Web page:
Among the most difficult decisions to make as regards international business, is whether to price the commodities in the local currency or in United States dollars. While other companies may prefer to price their goods in the local currency to identify themselves with the local people, others will want to be secure from exchange rate fluctuations and thus price their goods in U.S. Dollars.
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Pricing goods in U. S. dollars in a foreign country sends an impression to the locals that the goods might be somewhat expensive compared to local products (Langley, 2002). On the same note, people usually prefer using their local currency when buying or selling commodities. Therefore, it will be a bit difficult for people to have U.S. dollars with them during shopping.
Consequently, this might reduce the demand for the commodities due to lack of money to use (Clarke, 2004). At the same time, pricing goods in American Dollars will require people to calculate the cost of the goods in local currency which might discourage many people. However, this decision protects exporters from exchange fluctuations hence ensuring that their income is relatively stable.
On the other hand, pricing commodities in the local currency gives an exporter a competitive advantage as it identifies the firm with the locals. On the same note, demand for the firm’s commodities will increase because it will be easy for even the unlearned to determine the actual cost of the commodity (Langley, 2002). Unfortunately, due to uncertainty surrounding the exchange rates, the exporters are not able to know their income upfront because the income keeps on varying depending on the exchange rate.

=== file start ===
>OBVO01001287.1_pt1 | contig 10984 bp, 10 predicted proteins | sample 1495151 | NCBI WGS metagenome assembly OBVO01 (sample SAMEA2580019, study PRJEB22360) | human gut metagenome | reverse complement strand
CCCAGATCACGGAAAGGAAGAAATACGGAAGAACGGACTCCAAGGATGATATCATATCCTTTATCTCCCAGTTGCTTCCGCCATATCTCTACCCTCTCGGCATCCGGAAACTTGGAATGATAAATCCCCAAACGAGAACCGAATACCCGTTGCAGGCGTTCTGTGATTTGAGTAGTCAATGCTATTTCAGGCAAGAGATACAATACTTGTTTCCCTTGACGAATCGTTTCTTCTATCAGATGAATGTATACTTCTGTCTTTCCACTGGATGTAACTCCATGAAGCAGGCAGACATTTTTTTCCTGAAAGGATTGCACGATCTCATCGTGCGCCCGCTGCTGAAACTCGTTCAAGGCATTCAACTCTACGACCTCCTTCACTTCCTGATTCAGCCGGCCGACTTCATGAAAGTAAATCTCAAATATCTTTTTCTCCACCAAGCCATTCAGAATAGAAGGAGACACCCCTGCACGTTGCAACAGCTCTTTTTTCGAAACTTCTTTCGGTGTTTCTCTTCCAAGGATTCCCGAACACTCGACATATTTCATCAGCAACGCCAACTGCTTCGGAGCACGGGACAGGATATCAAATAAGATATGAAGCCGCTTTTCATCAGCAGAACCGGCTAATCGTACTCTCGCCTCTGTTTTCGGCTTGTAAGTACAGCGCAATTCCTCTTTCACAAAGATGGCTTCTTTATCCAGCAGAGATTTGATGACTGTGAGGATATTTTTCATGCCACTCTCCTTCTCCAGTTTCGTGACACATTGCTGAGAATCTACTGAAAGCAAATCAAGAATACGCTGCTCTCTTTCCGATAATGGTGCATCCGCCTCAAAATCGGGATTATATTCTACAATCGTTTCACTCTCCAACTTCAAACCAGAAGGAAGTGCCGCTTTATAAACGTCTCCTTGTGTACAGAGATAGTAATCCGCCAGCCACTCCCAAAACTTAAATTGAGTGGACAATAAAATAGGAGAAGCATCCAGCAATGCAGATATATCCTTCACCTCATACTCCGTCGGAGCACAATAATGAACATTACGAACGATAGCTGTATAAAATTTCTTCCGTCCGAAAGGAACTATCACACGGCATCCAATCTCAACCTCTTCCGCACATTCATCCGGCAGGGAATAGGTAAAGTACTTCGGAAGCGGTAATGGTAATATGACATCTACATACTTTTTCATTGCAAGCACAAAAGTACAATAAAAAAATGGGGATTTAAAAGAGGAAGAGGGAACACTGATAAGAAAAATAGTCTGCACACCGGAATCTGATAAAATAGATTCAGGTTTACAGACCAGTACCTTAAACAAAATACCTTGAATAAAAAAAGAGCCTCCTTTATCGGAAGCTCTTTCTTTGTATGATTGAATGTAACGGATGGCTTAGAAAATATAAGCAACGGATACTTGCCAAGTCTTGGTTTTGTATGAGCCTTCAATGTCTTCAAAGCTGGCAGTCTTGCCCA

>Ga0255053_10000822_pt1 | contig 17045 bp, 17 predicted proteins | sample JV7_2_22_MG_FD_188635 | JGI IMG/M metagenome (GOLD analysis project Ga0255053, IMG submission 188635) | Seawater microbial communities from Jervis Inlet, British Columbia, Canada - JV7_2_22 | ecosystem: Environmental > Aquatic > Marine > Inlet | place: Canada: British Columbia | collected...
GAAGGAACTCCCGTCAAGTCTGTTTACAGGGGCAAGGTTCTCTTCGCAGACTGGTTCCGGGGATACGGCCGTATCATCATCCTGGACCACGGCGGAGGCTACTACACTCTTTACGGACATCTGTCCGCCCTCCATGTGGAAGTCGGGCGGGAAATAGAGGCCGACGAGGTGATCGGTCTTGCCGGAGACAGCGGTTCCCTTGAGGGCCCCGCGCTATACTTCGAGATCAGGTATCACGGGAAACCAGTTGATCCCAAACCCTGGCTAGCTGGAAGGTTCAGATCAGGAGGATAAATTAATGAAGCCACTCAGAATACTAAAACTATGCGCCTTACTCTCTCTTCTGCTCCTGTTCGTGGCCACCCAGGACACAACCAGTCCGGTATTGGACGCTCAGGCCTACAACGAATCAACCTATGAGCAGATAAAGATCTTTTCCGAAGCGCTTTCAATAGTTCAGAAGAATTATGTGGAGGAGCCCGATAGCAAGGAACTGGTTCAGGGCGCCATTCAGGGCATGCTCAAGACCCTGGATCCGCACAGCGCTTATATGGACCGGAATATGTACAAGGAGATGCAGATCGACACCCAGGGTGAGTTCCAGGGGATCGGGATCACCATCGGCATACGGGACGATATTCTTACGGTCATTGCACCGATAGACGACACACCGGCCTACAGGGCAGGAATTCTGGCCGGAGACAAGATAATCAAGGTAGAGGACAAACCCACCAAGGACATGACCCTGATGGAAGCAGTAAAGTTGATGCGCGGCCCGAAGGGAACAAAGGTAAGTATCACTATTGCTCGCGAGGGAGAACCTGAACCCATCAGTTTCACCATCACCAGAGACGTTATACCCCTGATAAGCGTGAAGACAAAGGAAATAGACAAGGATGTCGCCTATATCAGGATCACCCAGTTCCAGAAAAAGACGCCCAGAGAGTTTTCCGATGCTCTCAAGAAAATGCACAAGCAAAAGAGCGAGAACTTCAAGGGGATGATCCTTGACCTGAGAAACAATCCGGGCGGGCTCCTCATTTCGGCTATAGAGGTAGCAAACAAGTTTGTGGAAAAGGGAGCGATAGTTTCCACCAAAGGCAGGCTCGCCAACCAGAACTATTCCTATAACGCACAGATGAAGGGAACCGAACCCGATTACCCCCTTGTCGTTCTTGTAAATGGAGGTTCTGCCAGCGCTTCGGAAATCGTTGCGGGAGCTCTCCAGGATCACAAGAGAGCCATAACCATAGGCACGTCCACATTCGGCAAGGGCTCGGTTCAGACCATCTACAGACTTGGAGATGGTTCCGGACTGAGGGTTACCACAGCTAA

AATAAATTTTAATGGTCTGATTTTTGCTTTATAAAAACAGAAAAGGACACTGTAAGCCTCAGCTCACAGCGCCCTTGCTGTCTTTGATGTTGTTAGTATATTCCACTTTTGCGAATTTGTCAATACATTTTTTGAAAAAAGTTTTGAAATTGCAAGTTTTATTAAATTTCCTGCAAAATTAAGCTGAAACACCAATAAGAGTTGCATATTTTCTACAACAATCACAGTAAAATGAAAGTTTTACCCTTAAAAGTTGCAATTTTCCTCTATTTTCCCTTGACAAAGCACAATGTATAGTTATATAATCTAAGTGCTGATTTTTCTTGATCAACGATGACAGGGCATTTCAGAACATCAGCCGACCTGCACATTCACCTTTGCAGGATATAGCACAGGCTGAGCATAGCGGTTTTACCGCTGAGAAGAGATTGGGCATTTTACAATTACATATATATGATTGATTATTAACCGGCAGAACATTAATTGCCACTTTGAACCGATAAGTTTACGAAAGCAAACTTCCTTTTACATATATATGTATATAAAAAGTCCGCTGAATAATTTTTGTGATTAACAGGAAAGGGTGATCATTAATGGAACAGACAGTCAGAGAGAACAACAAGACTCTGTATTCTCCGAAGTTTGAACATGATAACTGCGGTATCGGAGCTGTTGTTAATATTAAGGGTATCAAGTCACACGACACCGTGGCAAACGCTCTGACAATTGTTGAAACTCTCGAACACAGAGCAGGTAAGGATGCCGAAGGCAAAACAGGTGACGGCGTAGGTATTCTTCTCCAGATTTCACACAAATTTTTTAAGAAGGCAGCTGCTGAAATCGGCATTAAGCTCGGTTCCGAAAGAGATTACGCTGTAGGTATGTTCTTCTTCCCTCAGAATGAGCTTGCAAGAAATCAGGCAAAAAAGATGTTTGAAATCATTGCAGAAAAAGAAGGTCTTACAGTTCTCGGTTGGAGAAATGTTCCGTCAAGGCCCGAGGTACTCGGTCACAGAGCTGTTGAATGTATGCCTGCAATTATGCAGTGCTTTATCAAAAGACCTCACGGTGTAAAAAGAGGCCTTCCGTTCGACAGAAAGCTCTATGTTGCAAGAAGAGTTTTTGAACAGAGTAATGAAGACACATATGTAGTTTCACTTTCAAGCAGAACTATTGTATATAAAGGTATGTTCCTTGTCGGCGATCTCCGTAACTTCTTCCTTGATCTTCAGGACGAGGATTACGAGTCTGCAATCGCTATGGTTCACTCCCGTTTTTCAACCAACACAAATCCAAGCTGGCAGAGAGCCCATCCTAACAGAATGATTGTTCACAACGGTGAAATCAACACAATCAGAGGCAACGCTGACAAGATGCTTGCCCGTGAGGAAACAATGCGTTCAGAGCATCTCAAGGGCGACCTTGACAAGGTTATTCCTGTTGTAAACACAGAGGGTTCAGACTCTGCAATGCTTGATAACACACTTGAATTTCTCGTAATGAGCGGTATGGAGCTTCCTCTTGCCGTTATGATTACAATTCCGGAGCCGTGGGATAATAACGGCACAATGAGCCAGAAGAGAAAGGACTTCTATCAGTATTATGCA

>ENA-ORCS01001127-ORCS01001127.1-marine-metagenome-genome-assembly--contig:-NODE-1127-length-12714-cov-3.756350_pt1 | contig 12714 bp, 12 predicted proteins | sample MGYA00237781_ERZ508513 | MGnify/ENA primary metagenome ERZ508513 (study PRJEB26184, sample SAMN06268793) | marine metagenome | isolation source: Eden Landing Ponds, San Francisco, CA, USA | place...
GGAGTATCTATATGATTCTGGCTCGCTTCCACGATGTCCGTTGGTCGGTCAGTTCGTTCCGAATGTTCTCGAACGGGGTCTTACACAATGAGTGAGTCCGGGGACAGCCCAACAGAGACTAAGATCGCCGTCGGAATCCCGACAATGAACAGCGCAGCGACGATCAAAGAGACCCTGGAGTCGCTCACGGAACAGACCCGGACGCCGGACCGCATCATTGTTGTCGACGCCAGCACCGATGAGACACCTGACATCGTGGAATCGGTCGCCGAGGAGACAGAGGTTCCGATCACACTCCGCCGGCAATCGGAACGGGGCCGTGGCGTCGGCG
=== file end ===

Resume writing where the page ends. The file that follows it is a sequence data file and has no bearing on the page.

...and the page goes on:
To avoid the exchange rate risk that arises from international trade, the exchange parity theory is usually applied. The theory states that if there is no arbitrage, then the difference in interest rates of two currencies will be depicted on the premium or discount for forward exchange rate of the foreign currency (Madura, 2009). According to rate parity theory, foreign and domestic assets are believed to be perfect substitutes of each other while capital can easily be moved between the countries.
The theory can be applied in two scenarios: when the exchange rate risk is unaccounted for (uncovered interest rate parity), and when the exchange rate risk in taken into account using forward contract. A combination of the uncovered rate parity and purchasing power parity depicts the real interest rate parity. Through the real interest rate parity, economists are able to get expected interest rates which are used to focus the predictable future exchange rates (Clark, 2004).
Furthermore, forward foreign exchange contract can be used to cushion firms against foreign exchange fluctuations. Forward foreign exchange contract refers to an agreement reached between two parties that allows for the purchase of one currency at a particular rate on or before a given date.
No matter what the changes may be in the exchange rates, the buyer will buy at the agreed rate until the specified date. The contract enables firms to plan confidently for the future since the cost of transaction is specific, and the agreement has no other fee except the exchange rate. However, this can lead to a loss incase of depreciation in exchange rate since the agreement cannot be bypassed.
The forward exchange rate between United States of America can be determined by using the formulae:
F=S (1+i$) / (1+ic)
Where: F is the forward exchange rate
S is the current sport exchange rate
i$ is the United States interest rate
ic is the Egyptian exchange rate
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Taking S to be 6.10 Egyptian pounds
i$ to be 0.25%, and
ic to be 9.25%.
Then F= 6.10 (1+0.25) / (1+9.25)
F= 0.74 Egyptian pounds.